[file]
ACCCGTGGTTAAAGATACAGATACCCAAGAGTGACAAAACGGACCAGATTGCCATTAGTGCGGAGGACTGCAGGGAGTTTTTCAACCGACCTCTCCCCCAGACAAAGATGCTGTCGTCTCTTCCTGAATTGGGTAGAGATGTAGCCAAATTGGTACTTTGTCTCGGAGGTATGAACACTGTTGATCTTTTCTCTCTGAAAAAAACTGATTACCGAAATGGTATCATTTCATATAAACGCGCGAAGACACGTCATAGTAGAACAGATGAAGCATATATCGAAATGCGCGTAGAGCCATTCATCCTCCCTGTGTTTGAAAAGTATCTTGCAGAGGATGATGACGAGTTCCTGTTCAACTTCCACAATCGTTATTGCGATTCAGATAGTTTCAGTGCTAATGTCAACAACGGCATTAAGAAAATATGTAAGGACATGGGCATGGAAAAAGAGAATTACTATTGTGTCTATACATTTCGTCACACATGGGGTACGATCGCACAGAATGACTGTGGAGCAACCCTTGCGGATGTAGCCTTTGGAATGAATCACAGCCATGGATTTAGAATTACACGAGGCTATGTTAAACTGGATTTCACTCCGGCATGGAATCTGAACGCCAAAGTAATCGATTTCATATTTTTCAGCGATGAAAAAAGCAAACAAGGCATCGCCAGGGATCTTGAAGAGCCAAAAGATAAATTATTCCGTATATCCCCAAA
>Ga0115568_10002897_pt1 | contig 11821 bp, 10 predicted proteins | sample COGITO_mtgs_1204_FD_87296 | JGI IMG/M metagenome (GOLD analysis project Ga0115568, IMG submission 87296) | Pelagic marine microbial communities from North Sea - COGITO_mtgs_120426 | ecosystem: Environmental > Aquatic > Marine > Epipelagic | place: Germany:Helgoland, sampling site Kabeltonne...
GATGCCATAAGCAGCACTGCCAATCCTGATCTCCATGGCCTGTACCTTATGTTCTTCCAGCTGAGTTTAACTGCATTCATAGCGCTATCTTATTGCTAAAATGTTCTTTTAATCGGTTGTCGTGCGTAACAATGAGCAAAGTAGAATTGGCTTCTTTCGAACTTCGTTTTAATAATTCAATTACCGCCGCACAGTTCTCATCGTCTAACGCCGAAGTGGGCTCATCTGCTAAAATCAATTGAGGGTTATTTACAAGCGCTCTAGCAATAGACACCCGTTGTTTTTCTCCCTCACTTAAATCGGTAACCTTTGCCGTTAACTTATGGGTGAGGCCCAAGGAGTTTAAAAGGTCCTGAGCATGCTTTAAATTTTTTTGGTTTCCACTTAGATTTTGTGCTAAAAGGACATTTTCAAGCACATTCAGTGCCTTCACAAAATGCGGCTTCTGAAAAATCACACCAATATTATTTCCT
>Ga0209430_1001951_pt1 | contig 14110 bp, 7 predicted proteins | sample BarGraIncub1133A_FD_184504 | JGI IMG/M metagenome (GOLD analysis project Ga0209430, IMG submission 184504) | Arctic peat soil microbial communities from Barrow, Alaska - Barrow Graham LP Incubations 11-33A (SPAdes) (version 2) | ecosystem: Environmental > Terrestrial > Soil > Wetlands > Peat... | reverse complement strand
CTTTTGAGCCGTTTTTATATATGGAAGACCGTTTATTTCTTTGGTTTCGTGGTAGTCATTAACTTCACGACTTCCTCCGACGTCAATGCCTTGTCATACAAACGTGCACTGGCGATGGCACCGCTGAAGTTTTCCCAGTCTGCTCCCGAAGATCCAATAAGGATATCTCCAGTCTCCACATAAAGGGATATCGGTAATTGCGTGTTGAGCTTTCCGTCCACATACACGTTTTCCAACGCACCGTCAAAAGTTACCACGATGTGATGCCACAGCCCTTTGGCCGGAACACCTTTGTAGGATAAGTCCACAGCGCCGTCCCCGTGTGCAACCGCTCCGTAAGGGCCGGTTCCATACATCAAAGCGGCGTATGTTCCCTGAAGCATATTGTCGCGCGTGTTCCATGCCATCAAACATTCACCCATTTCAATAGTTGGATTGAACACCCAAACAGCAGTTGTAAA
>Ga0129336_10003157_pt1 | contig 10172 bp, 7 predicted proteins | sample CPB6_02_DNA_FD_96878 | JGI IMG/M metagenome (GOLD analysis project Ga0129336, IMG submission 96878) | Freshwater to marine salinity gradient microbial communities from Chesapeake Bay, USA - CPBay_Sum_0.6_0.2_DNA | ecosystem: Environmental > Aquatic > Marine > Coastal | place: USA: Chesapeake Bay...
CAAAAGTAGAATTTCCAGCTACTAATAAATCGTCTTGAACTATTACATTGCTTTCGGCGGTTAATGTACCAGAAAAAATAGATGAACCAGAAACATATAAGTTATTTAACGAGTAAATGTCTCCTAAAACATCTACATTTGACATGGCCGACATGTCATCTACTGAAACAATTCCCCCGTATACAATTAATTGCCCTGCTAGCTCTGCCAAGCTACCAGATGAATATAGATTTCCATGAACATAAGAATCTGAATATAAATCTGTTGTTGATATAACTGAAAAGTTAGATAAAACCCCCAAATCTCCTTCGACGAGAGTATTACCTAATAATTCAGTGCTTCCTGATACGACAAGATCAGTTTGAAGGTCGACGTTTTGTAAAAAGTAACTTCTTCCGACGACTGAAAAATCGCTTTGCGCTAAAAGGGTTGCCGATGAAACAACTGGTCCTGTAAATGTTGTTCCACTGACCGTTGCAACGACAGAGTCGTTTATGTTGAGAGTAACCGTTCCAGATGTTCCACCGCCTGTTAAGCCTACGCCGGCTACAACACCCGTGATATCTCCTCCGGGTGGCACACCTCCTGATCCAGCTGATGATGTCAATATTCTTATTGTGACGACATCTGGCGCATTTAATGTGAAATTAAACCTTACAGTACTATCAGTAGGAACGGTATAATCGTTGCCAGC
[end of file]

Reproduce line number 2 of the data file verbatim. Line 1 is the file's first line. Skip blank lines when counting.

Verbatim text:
>Ga0115568_10002897_pt1 | contig 11821 bp, 10 predicted proteins | sample COGITO_mtgs_1204_FD_87296 | JGI IMG/M metagenome (GOLD analysis project Ga0115568, IMG submission 87296) | Pelagic marine microbial communities from North Sea - COGITO_mtgs_120426 | ecosystem: Environmental > Aquatic > Marine > Epipelagic | place: Germany:Helgoland, sampling site Kabeltonne...